Right. Anyway: the cassette was a miniaturized version of the reel-to-reel tape, which (on the player) looked like this:


Now, these suckers could do something that vinyl couldn’t: record. You could tape a Dead show (or any show) off of an FM broadcast, or make a copy of an album, but it was as immobile as a record player. You couldn’t take your music with you; you went to it. Plus, these things were stupidly expensive compared to record players; I think I only saw one or two in friends’ homes all through childhood. Until the cassette came along, it was vinyl records or nothing.

By the 70’s, the engineers had gotten the quality up and by the 80’s, tapes were the number-one selling medium for music. They didn’t sound as good as records, but you could play them in the car, or copy your girlfriend Stacy’s Duran Duran album, or–and here’s where our shaggy heroes enter the story–put Dead shows on them. (How the music got from the band to the tapes is an entirely different topic, and post. We are concerning ourselves strictly with the cassette as object.) A Grateful Dead show was a tangible thing, and most often looked like this:

Portable Network Graphics image-A6BE83F5F2E0-1

I have neither artistic talent nor patience, so I just wrote the facts in whatever pen was nearby, but most Deadheads gussied up their J-cards. (This collection belongs to the great Tyler Wilcox, who wrote about the cassette period here, and he is generally a rational person.) You memorized the awful cuts the flip induced on some tapes, and lamented the minutes of blank space left on others. Some had filler, or the encore in the wrong place, and you grew to know the show wrong; it doesn’t sound correct now that you hear the real thing. There were house tapes and car tapes, and sometimes the car tapes melted. Your friend’s tapes were in your bedroom, and yours were in his basement.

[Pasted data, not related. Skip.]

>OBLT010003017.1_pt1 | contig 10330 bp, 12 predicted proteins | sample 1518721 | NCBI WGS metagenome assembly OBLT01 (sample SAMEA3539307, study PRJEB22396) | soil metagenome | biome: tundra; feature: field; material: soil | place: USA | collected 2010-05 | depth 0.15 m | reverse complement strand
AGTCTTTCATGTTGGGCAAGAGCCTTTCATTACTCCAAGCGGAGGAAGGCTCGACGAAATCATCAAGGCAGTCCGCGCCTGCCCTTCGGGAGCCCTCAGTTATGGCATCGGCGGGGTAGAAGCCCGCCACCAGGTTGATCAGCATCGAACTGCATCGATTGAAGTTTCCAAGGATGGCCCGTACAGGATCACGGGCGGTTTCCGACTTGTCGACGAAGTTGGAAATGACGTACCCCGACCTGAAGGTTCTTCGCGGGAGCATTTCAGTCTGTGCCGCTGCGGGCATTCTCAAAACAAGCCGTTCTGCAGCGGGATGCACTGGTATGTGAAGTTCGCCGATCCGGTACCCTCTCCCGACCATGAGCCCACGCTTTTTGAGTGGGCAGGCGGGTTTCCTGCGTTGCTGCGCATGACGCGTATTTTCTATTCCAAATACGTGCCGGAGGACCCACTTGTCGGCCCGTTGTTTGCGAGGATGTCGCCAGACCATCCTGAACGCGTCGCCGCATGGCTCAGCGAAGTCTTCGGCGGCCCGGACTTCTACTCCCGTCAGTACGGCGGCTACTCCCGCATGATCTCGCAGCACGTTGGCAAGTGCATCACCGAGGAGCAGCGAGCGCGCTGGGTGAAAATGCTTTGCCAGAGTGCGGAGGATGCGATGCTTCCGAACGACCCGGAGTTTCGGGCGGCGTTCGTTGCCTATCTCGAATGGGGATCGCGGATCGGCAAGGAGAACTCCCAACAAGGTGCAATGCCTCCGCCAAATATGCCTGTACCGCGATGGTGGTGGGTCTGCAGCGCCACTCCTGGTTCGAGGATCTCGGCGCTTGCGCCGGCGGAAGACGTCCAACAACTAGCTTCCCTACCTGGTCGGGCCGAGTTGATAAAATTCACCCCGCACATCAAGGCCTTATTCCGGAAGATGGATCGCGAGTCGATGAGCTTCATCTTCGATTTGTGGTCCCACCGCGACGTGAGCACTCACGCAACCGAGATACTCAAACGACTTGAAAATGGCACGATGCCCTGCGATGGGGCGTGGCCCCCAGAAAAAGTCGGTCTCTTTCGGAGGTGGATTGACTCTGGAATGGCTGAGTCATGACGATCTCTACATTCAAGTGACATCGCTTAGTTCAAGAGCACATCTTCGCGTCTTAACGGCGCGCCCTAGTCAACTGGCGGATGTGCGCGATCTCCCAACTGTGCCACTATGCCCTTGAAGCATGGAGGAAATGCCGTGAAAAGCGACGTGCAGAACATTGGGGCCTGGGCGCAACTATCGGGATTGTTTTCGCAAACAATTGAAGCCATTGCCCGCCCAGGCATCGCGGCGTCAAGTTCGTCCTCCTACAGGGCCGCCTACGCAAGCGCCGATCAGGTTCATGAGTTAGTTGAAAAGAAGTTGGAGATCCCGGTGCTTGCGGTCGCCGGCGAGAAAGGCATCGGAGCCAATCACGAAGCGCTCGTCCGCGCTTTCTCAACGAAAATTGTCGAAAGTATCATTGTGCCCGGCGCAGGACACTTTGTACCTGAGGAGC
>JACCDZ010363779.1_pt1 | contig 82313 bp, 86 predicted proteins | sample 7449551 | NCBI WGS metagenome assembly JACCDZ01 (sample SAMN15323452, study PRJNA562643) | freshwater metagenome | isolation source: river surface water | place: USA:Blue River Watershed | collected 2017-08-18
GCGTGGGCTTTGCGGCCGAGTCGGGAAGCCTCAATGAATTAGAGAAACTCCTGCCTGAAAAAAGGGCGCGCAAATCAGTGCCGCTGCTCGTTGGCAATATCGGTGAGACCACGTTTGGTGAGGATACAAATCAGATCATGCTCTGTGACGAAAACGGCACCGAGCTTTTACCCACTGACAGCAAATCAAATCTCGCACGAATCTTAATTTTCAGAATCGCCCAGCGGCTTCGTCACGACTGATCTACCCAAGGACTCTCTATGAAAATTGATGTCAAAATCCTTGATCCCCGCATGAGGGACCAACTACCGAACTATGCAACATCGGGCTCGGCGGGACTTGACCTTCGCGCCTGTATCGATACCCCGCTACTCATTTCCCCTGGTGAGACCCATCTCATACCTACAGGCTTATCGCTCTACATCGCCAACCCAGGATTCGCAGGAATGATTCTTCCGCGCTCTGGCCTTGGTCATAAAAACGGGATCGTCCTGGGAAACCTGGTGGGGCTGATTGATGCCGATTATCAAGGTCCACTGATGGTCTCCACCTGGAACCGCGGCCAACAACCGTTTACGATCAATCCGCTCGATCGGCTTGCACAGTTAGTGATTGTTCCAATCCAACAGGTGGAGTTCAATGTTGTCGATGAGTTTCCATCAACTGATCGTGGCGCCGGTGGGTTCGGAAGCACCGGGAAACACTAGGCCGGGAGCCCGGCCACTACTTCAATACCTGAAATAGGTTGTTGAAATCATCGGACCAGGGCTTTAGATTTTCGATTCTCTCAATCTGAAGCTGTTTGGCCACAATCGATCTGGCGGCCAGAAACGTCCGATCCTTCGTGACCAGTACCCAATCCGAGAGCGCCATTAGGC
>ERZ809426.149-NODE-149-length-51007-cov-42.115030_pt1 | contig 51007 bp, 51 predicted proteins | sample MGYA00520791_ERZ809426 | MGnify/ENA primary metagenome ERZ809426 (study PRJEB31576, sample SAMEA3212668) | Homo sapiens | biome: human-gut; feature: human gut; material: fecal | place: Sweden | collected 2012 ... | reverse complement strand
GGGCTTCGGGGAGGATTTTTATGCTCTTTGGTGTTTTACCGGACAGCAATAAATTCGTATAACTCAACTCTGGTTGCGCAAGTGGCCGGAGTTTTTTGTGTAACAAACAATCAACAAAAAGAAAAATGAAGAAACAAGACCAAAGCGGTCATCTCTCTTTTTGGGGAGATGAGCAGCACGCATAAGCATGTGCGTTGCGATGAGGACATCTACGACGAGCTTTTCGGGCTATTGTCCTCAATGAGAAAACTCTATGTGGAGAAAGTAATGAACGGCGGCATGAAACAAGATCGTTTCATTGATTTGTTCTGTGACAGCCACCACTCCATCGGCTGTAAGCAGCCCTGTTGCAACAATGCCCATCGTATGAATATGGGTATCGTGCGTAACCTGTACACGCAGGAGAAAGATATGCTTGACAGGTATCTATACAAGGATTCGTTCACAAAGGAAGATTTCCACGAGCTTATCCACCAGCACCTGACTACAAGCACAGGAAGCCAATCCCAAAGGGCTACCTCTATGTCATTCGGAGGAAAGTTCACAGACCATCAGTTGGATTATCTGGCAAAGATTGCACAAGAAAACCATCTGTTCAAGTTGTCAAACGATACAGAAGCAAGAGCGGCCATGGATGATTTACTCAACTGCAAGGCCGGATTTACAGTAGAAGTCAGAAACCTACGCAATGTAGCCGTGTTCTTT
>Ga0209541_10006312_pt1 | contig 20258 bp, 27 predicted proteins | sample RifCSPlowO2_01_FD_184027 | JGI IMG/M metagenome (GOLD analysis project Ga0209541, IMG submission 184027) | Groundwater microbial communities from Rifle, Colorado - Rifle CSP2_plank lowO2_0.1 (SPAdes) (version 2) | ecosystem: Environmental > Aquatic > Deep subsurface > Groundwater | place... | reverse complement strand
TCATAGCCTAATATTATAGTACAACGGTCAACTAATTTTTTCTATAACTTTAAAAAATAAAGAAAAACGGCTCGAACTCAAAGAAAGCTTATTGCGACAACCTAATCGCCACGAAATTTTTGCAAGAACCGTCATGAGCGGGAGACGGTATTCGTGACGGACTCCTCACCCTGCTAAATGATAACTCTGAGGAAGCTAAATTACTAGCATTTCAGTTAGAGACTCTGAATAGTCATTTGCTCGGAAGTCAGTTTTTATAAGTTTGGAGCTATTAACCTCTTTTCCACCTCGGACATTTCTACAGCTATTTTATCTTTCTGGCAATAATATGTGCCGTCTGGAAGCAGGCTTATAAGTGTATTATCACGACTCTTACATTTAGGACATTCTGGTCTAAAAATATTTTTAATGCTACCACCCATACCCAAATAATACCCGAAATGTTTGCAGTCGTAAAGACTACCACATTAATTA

For years, that was it as far as the Dead went. The transition to CD took a while. At first, blank compact discs were expensive and a nuisance: you’d be halfway through recording something and the disc would declare itself corrupted and then it was unusable forever. Tapes were also more durable: a key could kill a compact disc, but there was very few problems a cassette might encounter that a pencil and scotch tape could not fix.

(It should also be noted that the case of a cassette was an excellent and oft-used hiding place for acid. Professionals slid it within the J-card, and picked a tape no one would listen to.)

The innertubes, at first, facilitated tape trading, but as connection speed grew, this became pointless: you could download shows from the Archive; soon thereafter, you could stream a show, any show, multiple versions, with a higher quality of audio than a cassette is physically capable of providing, on a device roughly the size of a Maxell 90-minute tape.

This brings us back to the Tape Collectionist, and this article from (I have no idea) covers the basics; in the author’s defense, he seems rational. In his undefense: Jesus, do I not get this one, Enthusiasts. Is there an archival interest in Dead tapes? Sure. Would a coffee table book of J-cards be a lovely gift for your Deadhead family members at Christmas? Yes, and I am willing to write the copy and put it together for a modest fee. Can I understand nostalgia for cassettes? I’m not a complete sociopath, so: yes, of course I can.

But listening to the fuckers? Why not just pay a man or woman to beat you sexually? It’s the same thing; this is self-loathing manifesting itself as a direct assault on your ears. Perhaps this is performative, and artistic, and Marina Abramovich will soon listen to cassette versions of AUDs in a food court to rave reviews.

Vinyl Wieners make sense, even beyond their claims of sonic superiority: a piece of music composed and arranged and programmed for the constraints of a particular medium should be listened to in that medium. There’s an A side and a B side, and there is a pause in between. Plus, you get to drop the needle into the record’s grooves and that is one of modernity’s more satisfying small victories.

But I don’t get this. Officially: I do not understand listening to a cassette tape in 2016. And because I do not understand, I fear. TotD now calls for a cull of all Tape Collectionists.

Please stop calling for culls.

Of humans?

Of anything. You do not have the authority to call a cull.

That’s a shame.

It’s really not. Leave people and their obsessions be.

I am right, though?

God, yeah. This is incomprehensible.